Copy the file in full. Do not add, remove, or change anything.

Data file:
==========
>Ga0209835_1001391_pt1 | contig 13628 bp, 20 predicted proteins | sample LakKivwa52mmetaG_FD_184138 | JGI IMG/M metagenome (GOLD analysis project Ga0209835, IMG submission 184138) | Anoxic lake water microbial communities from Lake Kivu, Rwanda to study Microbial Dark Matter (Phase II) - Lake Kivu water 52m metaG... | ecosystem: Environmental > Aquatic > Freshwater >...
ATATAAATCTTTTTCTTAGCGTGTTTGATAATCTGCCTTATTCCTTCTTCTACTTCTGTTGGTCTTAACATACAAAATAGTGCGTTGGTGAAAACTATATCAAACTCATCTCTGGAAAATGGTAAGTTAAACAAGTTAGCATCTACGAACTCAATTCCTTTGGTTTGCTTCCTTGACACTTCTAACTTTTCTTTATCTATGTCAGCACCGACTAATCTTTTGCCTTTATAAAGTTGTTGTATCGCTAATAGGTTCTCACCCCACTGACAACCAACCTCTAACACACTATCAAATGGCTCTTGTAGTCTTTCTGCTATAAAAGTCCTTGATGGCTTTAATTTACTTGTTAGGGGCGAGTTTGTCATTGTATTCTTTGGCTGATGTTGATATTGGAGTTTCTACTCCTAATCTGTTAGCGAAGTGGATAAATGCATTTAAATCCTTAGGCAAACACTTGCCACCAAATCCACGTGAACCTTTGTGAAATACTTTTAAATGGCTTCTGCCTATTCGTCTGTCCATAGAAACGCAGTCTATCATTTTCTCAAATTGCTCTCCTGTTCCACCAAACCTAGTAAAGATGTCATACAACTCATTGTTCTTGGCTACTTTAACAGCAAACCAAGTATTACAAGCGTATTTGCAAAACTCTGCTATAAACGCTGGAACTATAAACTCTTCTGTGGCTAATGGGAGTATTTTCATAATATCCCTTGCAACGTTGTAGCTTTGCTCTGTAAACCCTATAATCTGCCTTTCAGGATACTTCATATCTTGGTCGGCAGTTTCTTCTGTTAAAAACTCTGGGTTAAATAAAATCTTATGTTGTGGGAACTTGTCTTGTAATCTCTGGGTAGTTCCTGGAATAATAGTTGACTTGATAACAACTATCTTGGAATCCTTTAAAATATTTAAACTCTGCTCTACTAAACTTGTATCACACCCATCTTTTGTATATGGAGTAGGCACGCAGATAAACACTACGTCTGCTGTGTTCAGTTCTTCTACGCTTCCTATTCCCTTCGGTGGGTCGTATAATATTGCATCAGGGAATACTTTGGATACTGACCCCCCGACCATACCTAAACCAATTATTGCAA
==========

>Ga0209835_1001391_pt1 | contig 13628 bp, 20 predicted proteins | sample LakKivwa52mmetaG_FD_184138 | JGI IMG/M metagenome (GOLD analysis project Ga0209835, IMG submission 184138) | Anoxic lake water microbial communities from Lake Kivu, Rwanda to study Microbial Dark Matter (Phase II) - Lake Kivu water 52m metaG... | ecosystem: Environmental > Aquatic > Freshwater >...
ATATAAATCTTTTTCTTAGCGTGTTTGATAATCTGCCTTATTCCTTCTTCTACTTCTGTTGGTCTTAACATACAAAATAGTGCGTTGGTGAAAACTATATCAAACTCATCTCTGGAAAATGGTAAGTTAAACAAGTTAGCATCTACGAACTCAATTCCTTTGGTTTGCTTCCTTGACACTTCTAACTTTTCTTTATCTATGTCAGCACCGACTAATCTTTTGCCTTTATAAAGTTGTTGTATCGCTAATAGGTTCTCACCCCACTGACAACCAACCTCTAACACACTATCAAATGGCTCTTGTAGTCTTTCTGCTATAAAAGTCCTTGATGGCTTTAATTTACTTGTTAGGGGCGAGTTTGTCATTGTATTCTTTGGCTGATGTTGATATTGGAGTTTCTACTCCTAATCTGTTAGCGAAGTGGATAAATGCATTTAAATCCTTAGGCAAACACTTGCCACCAAATCCACGTGAACCTTTGTGAAATACTTTTAAATGGCTTCTGCCTATTCGTCTGTCCATAGAAACGCAGTCTATCATTTTCTCAAATTGCTCTCCTGTTCCACCAAACCTAGTAAAGATGTCATACAACTCATTGTTCTTGGCTACTTTAACAGCAAACCAAGTATTACAAGCGTATTTGCAAAACTCTGCTATAAACGCTGGAACTATAAACTCTTCTGTGGCTAATGGGAGTATTTTCATAATATCCCTTGCAACGTTGTAGCTTTGCTCTGTAAACCCTATAATCTGCCTTTCAGGATACTTCATATCTTGGTCGGCAGTTTCTTCTGTTAAAAACTCTGGGTTAAATAAAATCTTATGTTGTGGGAACTTGTCTTGTAATCTCTGGGTAGTTCCTGGAATAATAGTTGACTTGATAACAACTATCTTGGAATCCTTTAAAATATTTAAACTCTGCTCTACTAAACTTGTATCACACCCATCTTTTGTATATGGAGTAGGCACGCAGATAAACACTACGTCTGCTGTGTTCAGTTCTTCTACGCTTCCTATTCCCTTCGGTGGGTCGTATAATATTGCATCAGGGAATACTTTGGATACTGACCCCCCGACCATACCTAAACCAATTATTGCAA